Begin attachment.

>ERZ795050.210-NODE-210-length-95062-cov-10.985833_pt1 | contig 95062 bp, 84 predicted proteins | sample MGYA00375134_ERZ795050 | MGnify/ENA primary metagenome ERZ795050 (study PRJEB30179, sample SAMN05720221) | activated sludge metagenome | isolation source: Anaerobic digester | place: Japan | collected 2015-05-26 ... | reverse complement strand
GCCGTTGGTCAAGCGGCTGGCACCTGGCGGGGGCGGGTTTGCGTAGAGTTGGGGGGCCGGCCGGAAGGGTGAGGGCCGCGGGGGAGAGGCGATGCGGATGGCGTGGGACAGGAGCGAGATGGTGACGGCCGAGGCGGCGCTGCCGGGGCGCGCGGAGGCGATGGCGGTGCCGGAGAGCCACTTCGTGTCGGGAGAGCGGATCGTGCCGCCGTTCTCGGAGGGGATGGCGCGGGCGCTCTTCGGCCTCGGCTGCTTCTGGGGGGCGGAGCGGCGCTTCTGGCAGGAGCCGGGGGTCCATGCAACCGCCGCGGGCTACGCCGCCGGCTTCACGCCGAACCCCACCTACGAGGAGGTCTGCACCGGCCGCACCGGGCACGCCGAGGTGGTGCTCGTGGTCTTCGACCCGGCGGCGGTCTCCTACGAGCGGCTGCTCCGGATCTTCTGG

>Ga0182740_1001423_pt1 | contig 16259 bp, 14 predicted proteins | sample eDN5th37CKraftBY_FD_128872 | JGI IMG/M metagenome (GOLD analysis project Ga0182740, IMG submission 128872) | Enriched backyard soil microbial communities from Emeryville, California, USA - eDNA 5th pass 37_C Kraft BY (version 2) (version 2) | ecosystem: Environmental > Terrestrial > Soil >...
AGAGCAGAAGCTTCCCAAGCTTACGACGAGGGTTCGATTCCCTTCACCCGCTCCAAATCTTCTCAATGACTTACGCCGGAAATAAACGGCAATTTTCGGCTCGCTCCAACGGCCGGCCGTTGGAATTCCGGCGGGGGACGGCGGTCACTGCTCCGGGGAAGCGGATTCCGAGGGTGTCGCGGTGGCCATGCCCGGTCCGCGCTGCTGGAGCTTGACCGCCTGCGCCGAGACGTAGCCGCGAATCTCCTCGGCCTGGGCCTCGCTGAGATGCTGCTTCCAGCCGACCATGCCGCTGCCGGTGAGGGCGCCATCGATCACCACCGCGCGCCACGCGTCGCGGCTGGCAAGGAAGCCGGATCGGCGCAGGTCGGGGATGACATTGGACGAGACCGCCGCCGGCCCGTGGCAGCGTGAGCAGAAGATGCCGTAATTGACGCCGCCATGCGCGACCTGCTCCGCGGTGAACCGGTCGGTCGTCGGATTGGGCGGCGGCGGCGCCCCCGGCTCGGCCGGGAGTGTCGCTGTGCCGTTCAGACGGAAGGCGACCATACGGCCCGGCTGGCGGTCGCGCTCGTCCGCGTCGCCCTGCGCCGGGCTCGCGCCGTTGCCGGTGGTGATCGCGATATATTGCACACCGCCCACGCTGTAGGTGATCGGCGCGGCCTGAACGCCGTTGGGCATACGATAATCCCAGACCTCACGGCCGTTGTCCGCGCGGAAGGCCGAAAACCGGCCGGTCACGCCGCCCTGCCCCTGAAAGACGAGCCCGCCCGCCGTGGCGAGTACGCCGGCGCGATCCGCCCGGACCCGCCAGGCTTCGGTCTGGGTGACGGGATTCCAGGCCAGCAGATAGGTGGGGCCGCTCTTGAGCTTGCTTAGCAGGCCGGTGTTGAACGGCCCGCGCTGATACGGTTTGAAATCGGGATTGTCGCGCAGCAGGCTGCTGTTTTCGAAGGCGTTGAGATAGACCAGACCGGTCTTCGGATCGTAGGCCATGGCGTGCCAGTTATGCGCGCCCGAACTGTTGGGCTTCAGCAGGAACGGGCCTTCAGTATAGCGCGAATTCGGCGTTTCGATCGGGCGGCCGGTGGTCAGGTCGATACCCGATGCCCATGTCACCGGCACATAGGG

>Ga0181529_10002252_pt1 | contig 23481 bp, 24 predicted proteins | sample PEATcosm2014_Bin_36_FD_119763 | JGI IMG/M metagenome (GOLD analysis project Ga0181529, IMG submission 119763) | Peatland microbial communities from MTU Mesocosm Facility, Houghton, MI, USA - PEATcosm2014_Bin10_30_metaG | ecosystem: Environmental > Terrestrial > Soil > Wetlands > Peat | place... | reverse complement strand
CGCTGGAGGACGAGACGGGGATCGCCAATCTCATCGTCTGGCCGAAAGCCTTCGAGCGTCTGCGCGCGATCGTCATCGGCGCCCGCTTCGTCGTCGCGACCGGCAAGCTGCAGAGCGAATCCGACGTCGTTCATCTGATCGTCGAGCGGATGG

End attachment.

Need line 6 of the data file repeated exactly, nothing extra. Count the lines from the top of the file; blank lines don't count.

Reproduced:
CGCTGGAGGACGAGACGGGGATCGCCAATCTCATCGTCTGGCCGAAAGCCTTCGAGCGTCTGCGCGCGATCGTCATCGGCGCCCGCTTCGTCGTCGCGACCGGCAAGCTGCAGAGCGAATCCGACGTCGTTCATCTGATCGTCGAGCGGATGG